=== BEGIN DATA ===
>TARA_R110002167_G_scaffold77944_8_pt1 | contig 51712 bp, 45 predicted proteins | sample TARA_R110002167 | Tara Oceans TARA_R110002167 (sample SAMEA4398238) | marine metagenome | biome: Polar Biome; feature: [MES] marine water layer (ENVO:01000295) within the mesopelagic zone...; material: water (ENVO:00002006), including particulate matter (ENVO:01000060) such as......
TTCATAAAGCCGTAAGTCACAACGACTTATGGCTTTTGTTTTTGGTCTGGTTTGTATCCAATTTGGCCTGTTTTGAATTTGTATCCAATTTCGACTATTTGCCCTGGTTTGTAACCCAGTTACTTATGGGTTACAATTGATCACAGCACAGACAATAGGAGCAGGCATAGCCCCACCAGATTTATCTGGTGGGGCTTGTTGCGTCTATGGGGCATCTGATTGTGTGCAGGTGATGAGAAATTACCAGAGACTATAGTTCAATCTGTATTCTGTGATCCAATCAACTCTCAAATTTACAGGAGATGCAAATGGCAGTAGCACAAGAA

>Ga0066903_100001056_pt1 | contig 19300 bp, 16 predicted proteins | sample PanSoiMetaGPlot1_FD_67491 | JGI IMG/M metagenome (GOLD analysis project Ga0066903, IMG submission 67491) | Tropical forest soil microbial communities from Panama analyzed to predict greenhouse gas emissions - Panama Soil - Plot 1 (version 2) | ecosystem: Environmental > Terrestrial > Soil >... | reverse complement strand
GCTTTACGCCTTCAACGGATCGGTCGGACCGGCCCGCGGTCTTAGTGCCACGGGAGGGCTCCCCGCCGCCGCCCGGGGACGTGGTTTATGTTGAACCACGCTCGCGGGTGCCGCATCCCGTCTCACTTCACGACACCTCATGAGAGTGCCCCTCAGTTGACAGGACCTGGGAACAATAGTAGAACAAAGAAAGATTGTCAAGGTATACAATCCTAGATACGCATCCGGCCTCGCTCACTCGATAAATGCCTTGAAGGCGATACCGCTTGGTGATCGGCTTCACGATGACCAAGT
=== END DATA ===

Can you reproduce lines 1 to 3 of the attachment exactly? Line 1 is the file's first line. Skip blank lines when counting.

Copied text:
>TARA_R110002167_G_scaffold77944_8_pt1 | contig 51712 bp, 45 predicted proteins | sample TARA_R110002167 | Tara Oceans TARA_R110002167 (sample SAMEA4398238) | marine metagenome | biome: Polar Biome; feature: [MES] marine water layer (ENVO:01000295) within the mesopelagic zone...; material: water (ENVO:00002006), including particulate matter (ENVO:01000060) such as......
TTCATAAAGCCGTAAGTCACAACGACTTATGGCTTTTGTTTTTGGTCTGGTTTGTATCCAATTTGGCCTGTTTTGAATTTGTATCCAATTTCGACTATTTGCCCTGGTTTGTAACCCAGTTACTTATGGGTTACAATTGATCACAGCACAGACAATAGGAGCAGGCATAGCCCCACCAGATTTATCTGGTGGGGCTTGTTGCGTCTATGGGGCATCTGATTGTGTGCAGGTGATGAGAAATTACCAGAGACTATAGTTCAATCTGTATTCTGTGATCCAATCAACTCTCAAATTTACAGGAGATGCAAATGGCAGTAGCACAAGAA

>Ga0066903_100001056_pt1 | contig 19300 bp, 16 predicted proteins | sample PanSoiMetaGPlot1_FD_67491 | JGI IMG/M metagenome (GOLD analysis project Ga0066903, IMG submission 67491) | Tropical forest soil microbial communities from Panama analyzed to predict greenhouse gas emissions - Panama Soil - Plot 1 (version 2) | ecosystem: Environmental > Terrestrial > Soil >... | reverse complement strand